Intended for healthcare professionals

Feature Christmas 2015: Call to Action

Everyone has a role in building a health creating society

BMJ 2015; 351 doi: (Published 16 December 2015) Cite this as: BMJ 2015;351:h6654
  1. Nigel Crisp, independent member, House of Lords, London, SW1A 0PW, London
  1. crisp{at}

Nigel Crisp outlines a long term vision for the future of a healthy society

The World Health Organization in Europe has said that modern societies actively market unhealthy lifestyles.1 What if they actively marketed healthy lifestyles instead? How could we begin to build a health creating society, with all sectors working towards a healthy and resilient population?1 2

In November I introduced a debate in the House of Lords on this topic, in an attempt to start to build the political will needed for change. Much of what we talked about was not new, although recent advances in our understanding of social determinants of health, better evidence of what works and of the potential role of technology, and a greater willingness to learn from other countries are all very important. Timing, however, is crucial, and I think the time has come to really make a difference. A profound shift in thinking is under way, globally influenced by people such as Michael Marmot in the United Kingdom and Amartya Sen, Ilona Kickbusch, Julio Frenk, Maureen Bisognano, K Srinath Reddy, and Francis Omaswa around the world.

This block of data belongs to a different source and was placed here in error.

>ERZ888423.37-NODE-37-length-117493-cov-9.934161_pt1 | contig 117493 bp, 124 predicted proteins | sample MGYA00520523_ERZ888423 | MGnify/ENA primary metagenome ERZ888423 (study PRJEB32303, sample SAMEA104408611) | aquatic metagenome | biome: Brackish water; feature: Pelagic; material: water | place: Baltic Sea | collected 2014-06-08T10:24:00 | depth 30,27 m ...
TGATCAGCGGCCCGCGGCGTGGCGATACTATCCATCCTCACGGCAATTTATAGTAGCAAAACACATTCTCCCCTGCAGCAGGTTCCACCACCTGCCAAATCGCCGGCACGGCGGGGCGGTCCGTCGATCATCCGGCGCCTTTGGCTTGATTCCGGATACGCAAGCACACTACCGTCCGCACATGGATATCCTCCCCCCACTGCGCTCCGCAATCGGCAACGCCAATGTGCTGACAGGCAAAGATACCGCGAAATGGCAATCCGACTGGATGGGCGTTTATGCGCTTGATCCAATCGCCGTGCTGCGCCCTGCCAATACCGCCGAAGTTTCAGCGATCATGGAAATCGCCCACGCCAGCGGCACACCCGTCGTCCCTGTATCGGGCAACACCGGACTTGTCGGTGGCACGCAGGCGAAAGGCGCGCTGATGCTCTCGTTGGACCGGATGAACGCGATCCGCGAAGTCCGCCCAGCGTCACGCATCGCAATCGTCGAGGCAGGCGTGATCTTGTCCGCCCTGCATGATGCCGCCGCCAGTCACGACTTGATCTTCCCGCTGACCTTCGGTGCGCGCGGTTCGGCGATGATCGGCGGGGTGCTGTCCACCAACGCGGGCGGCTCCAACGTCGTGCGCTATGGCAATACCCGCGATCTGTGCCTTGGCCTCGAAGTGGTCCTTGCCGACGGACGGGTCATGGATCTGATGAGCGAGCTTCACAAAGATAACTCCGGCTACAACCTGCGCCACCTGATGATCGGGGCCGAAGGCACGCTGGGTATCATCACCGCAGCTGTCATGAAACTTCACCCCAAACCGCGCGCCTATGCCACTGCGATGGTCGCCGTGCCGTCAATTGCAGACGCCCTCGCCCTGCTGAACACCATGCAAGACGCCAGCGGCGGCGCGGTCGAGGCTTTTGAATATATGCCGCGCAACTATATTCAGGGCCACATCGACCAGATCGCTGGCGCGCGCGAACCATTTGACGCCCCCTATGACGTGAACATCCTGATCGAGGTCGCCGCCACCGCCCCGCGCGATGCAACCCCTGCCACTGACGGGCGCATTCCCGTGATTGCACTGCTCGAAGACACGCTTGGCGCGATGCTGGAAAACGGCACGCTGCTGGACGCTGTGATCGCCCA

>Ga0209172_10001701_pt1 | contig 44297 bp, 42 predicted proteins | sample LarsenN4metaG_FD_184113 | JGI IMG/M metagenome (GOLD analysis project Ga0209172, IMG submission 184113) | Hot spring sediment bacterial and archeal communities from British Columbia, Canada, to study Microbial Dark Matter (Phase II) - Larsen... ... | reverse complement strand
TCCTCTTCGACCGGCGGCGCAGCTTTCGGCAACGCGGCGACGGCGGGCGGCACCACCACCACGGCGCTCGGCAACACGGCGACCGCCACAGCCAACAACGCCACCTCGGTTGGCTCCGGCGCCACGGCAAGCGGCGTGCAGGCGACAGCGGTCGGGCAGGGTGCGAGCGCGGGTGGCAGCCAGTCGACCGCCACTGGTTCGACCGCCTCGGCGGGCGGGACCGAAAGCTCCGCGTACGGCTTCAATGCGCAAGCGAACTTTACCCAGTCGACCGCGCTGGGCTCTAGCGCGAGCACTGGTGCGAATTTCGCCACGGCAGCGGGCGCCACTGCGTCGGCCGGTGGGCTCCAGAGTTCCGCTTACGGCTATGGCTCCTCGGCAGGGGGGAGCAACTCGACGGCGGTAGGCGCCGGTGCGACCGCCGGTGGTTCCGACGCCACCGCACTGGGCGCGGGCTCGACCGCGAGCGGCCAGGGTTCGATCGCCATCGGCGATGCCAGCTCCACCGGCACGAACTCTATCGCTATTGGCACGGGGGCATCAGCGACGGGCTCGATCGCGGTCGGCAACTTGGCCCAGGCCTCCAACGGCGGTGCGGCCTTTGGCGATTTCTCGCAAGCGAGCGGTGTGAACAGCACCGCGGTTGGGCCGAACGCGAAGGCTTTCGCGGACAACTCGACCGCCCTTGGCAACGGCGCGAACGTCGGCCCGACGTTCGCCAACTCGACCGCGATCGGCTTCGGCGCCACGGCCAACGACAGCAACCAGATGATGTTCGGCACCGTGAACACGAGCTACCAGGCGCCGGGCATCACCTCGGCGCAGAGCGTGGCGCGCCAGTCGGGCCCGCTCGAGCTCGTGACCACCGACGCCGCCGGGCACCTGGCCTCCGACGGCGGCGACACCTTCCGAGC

Whose business?

Health and care systems are under great strain globally, as needs grow—particularly from older people with long term conditions—and costs rise. Not surprisingly, there is widespread concern and confusion about the future of health. This uncertainty and insecurity make it more important than ever to understand the complex nature of health problems—and what can be done about them—and to set out a long term vision and strategy for the future.

Health problems are complex, and they go beyond the reach of the NHS, the government, and patients themselves. They affect all ages. Barely half of all children achieve a “good level of development” by the time they start school, which affects their future physical …

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